NewEnergyNews: Holiday Reading: ESolar’s Bet on Modular Solar Power Towers With Storage; CEO: “Our objective is to compete straight up with the best-in-class PVs.”

NewEnergyNews

Gleanings from the web and the world, condensed for convenience, illustrated for enlightenment, arranged for impact...

The challenge: To make every day Earth Day.

YESTERDAY

  • FRIDAY WORLD HEADLINE- EU UPS THE WORLD’S BAR ON EMISSIONS CUT TARGETS
  • FRIDAY WORLD HEADLINE-FIRST BIG MOROCCO SOLAR NEAR POWERING UP
  • FRIDAY WORLD HEADLINE-NORTH SEA WIND-HYDRO INTERLINK TO GROW
  • FRIDAY WORLD HEADLINE-TURKISH GEOTHERMAL GETS INTELLIGENT
  • THE DAY BEFORE

    THINGS-TO-THINK-ABOUT THURSDAY, Oct. 23:

  • TTTA Thursday-EVANGELICALS IN ‘CREATION CARE’ CLIMATE FIGHT
  • TTTA Thursday-ADVANCED WIND-MAKERS MAKANI, SHEERWIND READY DEMOS
  • TTTA Thursday-TEA PARTY BACKS SOLAR, ATTACKS UTILITY MONOPOLIES
  • TTTA Thursday-WHAT DRIVERS DON’T KNOW HOLDS BACK THE FUTURE
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    GET THE DAILY HEADLINES EMAIL: CLICK HERE TO SUBMIT YOUR EMAIL ADDRESS OR SEND YOUR EMAIL ADDRESS TO: herman@NewEnergyNews.net

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    THE DAY BEFORE THE DAY BEFORE

  • THE STUDY: THE IMPACT ON REAL PEOPLE OF RISING POWER PRICES
  • QUICK NEWS, Oct. 22: SCHOOLS SAVE W/GEOTHERMAL HEAT PUMP SYSTEMS; BUILDING FOR NEXT-GEN U.S. BIOFUELS; ENERGY STORAGE MARKET EMERGING
  • THE DAY BEFORE THAT

  • THE STUDY: WHERE U.S. OFFSHORE WIND WILL CONNECT
  • QUICK NEWS, Oct. 21: SOLARCITY TO CROWDFUND WITH $1,000 BONDS; NEW JERSEY LOOKS AT OCEAN WIND; SMART LED LIGHTING MRKT TO DOUBLE
  • AND THE DAY BEFORE THAT

  • THE STUDY: NEW OPPORTUNITIES IN TRANSMISSION
  • QUICK NEWS, Oct. 20: ELEVEN GOOD THINGS ABOUT SOLAR ENERGY; YAHOO BUYS WIND; SMART THERMOSTATS’ BILLION DOLLAR FUTURE
  • THE LAST DAY UP HERE

  • Weekend Video: The Ocean Speaks Out
  • Weekend Video: Adapting To The Inevitable
  • Weekend Video: The Joy Of Driving EVs Powered By The Sun
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    Anne B. Butterfield of Daily Camera and Huffington Post, is a biweekly contributor to NewEnergyNews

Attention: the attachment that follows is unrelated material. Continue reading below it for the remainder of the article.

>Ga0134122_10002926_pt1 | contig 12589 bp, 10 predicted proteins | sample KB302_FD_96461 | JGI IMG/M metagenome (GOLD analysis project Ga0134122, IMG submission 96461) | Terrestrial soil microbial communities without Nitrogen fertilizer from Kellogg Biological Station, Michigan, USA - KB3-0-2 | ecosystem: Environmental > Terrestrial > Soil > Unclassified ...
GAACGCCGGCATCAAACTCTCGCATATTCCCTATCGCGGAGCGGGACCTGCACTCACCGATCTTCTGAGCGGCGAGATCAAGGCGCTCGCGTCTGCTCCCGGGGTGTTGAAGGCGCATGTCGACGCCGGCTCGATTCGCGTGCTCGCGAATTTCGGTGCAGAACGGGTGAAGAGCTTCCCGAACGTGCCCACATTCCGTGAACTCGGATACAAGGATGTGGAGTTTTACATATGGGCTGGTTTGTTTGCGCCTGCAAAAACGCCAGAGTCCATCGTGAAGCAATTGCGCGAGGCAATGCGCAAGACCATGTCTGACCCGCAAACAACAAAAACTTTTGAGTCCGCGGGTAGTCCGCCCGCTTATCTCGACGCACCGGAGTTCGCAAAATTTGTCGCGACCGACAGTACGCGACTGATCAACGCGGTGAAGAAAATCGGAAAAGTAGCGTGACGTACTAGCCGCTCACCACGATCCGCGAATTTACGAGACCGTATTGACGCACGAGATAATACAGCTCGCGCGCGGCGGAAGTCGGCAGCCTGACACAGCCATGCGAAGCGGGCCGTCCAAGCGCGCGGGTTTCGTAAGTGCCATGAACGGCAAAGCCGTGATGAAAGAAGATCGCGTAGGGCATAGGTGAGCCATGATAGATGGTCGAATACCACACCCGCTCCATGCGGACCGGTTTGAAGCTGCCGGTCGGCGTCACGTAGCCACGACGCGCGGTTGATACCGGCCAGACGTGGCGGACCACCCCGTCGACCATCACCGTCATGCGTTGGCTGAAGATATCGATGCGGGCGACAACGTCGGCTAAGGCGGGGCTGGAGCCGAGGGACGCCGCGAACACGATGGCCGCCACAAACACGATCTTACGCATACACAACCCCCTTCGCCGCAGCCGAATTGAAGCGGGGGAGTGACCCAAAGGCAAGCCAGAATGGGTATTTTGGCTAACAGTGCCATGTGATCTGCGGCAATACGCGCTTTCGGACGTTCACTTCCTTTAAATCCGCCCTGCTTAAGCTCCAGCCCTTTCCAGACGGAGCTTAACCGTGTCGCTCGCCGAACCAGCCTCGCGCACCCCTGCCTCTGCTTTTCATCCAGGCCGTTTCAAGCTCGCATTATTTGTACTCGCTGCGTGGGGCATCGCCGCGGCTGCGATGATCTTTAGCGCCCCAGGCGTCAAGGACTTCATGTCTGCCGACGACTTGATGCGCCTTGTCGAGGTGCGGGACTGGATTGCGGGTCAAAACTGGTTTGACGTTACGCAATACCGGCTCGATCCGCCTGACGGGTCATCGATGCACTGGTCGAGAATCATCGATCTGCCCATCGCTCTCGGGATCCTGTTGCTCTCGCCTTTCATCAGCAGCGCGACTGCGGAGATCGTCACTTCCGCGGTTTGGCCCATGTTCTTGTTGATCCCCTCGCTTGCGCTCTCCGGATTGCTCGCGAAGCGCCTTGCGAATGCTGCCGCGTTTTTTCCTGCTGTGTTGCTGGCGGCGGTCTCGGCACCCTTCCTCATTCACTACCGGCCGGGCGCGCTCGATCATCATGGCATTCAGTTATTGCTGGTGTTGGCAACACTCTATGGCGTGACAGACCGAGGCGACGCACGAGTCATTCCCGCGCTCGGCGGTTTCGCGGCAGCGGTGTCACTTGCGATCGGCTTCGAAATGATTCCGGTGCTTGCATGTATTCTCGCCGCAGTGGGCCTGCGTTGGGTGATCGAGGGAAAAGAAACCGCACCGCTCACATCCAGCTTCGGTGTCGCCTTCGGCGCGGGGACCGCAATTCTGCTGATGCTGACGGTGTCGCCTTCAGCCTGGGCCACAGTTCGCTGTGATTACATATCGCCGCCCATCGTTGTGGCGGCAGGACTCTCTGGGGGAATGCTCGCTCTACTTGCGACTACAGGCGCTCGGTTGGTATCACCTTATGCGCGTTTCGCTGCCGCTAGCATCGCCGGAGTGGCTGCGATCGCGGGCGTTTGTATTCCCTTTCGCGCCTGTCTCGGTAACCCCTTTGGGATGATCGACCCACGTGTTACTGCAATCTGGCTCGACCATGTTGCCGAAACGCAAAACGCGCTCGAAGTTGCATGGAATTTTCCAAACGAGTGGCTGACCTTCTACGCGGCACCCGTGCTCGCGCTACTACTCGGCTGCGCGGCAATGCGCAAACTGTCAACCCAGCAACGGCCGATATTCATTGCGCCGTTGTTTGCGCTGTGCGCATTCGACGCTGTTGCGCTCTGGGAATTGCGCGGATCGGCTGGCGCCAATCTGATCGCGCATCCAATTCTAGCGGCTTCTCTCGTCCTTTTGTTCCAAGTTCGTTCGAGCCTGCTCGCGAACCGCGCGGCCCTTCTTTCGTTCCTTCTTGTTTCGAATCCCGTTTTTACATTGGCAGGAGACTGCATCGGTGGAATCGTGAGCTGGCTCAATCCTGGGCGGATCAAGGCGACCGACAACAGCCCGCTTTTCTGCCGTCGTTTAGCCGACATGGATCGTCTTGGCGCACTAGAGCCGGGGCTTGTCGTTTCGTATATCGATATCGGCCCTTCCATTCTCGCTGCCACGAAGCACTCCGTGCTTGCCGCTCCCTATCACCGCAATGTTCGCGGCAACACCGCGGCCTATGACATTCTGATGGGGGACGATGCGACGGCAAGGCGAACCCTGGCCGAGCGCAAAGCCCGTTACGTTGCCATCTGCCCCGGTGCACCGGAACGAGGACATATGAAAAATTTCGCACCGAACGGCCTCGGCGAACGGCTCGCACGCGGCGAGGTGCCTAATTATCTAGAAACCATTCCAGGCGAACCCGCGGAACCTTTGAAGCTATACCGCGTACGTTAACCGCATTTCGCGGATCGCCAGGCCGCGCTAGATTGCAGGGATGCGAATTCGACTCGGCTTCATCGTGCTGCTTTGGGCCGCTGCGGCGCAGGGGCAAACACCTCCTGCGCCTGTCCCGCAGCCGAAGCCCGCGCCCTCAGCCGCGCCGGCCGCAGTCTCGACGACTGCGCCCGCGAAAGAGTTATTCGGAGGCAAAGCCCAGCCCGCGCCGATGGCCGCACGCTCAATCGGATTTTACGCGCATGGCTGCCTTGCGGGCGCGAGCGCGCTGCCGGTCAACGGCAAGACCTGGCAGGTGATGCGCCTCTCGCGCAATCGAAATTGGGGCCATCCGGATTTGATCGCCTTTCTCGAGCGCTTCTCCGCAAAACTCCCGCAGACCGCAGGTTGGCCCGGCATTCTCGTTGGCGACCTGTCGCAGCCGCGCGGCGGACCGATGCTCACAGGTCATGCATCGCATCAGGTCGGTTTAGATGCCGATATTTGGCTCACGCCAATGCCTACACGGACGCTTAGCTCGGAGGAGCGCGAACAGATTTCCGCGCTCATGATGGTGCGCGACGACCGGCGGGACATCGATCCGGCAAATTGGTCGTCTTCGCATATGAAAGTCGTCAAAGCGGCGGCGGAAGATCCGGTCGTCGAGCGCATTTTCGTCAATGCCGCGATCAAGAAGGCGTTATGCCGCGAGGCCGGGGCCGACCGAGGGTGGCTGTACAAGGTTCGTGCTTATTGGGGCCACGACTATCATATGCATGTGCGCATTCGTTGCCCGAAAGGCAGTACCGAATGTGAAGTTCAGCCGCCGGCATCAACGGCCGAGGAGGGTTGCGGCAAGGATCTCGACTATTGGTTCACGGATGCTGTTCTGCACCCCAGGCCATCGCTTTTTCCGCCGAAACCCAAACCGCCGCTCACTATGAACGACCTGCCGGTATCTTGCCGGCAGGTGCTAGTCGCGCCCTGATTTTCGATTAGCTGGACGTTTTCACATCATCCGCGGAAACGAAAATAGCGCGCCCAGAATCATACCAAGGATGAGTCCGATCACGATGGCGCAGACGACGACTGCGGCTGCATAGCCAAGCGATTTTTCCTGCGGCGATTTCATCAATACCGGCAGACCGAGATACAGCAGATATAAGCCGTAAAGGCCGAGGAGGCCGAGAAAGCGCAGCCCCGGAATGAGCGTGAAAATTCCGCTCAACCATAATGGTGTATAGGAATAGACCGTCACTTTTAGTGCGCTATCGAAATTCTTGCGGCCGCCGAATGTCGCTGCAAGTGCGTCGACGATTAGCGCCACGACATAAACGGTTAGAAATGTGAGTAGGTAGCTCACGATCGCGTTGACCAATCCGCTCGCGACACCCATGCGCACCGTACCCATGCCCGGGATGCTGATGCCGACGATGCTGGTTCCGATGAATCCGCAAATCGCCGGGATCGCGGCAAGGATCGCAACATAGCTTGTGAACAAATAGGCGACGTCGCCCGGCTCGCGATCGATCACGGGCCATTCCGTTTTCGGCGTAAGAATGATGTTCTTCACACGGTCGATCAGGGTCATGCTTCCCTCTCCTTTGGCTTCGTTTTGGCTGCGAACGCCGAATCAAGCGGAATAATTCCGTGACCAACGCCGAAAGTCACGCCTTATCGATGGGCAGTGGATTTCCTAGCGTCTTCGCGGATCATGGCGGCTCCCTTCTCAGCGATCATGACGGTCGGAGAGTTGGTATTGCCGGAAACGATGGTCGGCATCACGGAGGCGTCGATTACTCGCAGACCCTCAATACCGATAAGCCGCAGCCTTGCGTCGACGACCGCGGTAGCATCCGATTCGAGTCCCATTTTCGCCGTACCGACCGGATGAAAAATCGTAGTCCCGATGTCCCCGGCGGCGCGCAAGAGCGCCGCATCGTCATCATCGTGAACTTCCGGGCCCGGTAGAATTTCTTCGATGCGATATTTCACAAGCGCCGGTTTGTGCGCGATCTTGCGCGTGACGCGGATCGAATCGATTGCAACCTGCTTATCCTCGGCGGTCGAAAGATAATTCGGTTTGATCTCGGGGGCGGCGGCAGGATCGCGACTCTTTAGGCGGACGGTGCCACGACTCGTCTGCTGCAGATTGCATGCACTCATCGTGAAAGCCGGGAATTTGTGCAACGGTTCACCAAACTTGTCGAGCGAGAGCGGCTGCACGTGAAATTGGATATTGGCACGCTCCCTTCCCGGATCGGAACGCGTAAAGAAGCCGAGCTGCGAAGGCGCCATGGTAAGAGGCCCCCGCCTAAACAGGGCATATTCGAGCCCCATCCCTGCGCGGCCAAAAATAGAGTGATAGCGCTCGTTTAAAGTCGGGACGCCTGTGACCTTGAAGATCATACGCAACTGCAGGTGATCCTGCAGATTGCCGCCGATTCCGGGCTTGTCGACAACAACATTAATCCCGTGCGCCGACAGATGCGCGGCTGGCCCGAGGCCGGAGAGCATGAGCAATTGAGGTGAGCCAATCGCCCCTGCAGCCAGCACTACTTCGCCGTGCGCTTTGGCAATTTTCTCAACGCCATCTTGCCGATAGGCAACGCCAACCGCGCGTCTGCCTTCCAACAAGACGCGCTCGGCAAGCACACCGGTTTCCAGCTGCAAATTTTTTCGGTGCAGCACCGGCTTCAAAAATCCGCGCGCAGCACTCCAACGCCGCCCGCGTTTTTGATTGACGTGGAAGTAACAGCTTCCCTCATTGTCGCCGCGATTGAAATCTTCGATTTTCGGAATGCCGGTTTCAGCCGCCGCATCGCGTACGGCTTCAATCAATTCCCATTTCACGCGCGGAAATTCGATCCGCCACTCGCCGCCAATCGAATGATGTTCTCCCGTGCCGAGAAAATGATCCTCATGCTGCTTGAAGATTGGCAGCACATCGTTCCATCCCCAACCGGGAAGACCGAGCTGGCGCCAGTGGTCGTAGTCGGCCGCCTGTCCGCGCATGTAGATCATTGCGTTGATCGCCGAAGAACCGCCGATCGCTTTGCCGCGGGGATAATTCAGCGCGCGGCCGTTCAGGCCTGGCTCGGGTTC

• Another Tipping Point: US Coal Supply Decline So Real Even West Virginia Concurs (REPORT)

    November 26, 2013 (Huffington Post via NewEnergyNews)

    Everywhere we turn, environmental news is filled with horrid developments and glimpses of irreversible tipping points.

    Just a handful of examples are breathtaking: Scientists have dared to pinpoint the years at which locations around the world may reach runaway heat, and in the northern hemisphere it's well in sight for our children: 2047. Survivors of Superstorm Sandy are packing up as costs of repair and insurance go out of reach, one threat that climate science has long predicted. Or we could simply talk about the plight of bees and the potential impact on food supplies. Surprising no one who explores the Pacific Ocean, sailor Ivan MacFadyen described long a journey dubbed The Ocean is Broken, in which he saw vast expanses of trash and almost no wildlife save for a whale struggling a with giant tumor on its head, evoking the tons of radioactive water coming daily from Fukushima's lamed nuclear power center. Rampaging fishing methods and ocean acidification are now reported as causing the overpopulation of jellyfish that have jammed the intakes of nuclear plants around the world. Yet the shutting down of nuclear plants is a trifling setback compared with the doom that can result in coming days at Fukushima in the delicate job to extract bent and spent fuel rods from a ruined storage tank, a project dubbed "radioactive pick up sticks."